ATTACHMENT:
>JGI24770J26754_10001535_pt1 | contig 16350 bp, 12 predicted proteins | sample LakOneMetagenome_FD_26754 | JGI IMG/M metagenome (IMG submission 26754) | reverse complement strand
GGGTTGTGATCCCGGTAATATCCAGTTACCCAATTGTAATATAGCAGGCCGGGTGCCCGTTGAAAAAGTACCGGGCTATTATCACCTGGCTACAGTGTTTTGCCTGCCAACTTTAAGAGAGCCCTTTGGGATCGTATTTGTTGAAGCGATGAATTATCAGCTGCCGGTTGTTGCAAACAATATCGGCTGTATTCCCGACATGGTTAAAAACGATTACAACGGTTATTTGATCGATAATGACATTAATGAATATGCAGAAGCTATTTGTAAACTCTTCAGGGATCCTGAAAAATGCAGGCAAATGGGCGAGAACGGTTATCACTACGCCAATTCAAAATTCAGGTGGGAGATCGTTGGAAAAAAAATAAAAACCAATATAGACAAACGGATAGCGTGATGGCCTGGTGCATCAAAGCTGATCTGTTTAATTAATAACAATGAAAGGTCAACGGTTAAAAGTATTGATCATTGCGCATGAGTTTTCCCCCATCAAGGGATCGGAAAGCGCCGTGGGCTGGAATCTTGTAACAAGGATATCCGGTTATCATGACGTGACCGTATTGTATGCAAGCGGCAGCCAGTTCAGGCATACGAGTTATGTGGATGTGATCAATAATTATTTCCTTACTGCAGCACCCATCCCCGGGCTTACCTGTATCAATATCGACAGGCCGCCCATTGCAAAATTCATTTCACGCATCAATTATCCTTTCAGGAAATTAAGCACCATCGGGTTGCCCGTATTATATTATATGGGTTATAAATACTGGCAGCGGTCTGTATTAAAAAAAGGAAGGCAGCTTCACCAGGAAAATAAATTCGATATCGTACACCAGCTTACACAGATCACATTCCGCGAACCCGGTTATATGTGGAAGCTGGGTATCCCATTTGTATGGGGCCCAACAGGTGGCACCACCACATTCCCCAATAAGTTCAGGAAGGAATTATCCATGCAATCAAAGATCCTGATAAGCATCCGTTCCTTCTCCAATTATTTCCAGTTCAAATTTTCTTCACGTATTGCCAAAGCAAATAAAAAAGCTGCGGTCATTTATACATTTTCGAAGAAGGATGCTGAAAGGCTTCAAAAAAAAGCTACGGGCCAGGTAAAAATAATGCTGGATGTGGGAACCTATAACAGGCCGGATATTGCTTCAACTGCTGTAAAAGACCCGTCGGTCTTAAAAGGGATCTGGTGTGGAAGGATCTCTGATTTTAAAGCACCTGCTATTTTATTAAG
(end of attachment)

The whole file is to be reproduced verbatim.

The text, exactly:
>JGI24770J26754_10001535_pt1 | contig 16350 bp, 12 predicted proteins | sample LakOneMetagenome_FD_26754 | JGI IMG/M metagenome (IMG submission 26754) | reverse complement strand
GGGTTGTGATCCCGGTAATATCCAGTTACCCAATTGTAATATAGCAGGCCGGGTGCCCGTTGAAAAAGTACCGGGCTATTATCACCTGGCTACAGTGTTTTGCCTGCCAACTTTAAGAGAGCCCTTTGGGATCGTATTTGTTGAAGCGATGAATTATCAGCTGCCGGTTGTTGCAAACAATATCGGCTGTATTCCCGACATGGTTAAAAACGATTACAACGGTTATTTGATCGATAATGACATTAATGAATATGCAGAAGCTATTTGTAAACTCTTCAGGGATCCTGAAAAATGCAGGCAAATGGGCGAGAACGGTTATCACTACGCCAATTCAAAATTCAGGTGGGAGATCGTTGGAAAAAAAATAAAAACCAATATAGACAAACGGATAGCGTGATGGCCTGGTGCATCAAAGCTGATCTGTTTAATTAATAACAATGAAAGGTCAACGGTTAAAAGTATTGATCATTGCGCATGAGTTTTCCCCCATCAAGGGATCGGAAAGCGCCGTGGGCTGGAATCTTGTAACAAGGATATCCGGTTATCATGACGTGACCGTATTGTATGCAAGCGGCAGCCAGTTCAGGCATACGAGTTATGTGGATGTGATCAATAATTATTTCCTTACTGCAGCACCCATCCCCGGGCTTACCTGTATCAATATCGACAGGCCGCCCATTGCAAAATTCATTTCACGCATCAATTATCCTTTCAGGAAATTAAGCACCATCGGGTTGCCCGTATTATATTATATGGGTTATAAATACTGGCAGCGGTCTGTATTAAAAAAAGGAAGGCAGCTTCACCAGGAAAATAAATTCGATATCGTACACCAGCTTACACAGATCACATTCCGCGAACCCGGTTATATGTGGAAGCTGGGTATCCCATTTGTATGGGGCCCAACAGGTGGCACCACCACATTCCCCAATAAGTTCAGGAAGGAATTATCCATGCAATCAAAGATCCTGATAAGCATCCGTTCCTTCTCCAATTATTTCCAGTTCAAATTTTCTTCACGTATTGCCAAAGCAAATAAAAAAGCTGCGGTCATTTATACATTTTCGAAGAAGGATGCTGAAAGGCTTCAAAAAAAAGCTACGGGCCAGGTAAAAATAATGCTGGATGTGGGAACCTATAACAGGCCGGATATTGCTTCAACTGCTGTAAAAGACCCGTCGGTCTTAAAAGGGATCTGGTGTGGAAGGATCTCTGATTTTAAAGCACCTGCTATTTTATTAAG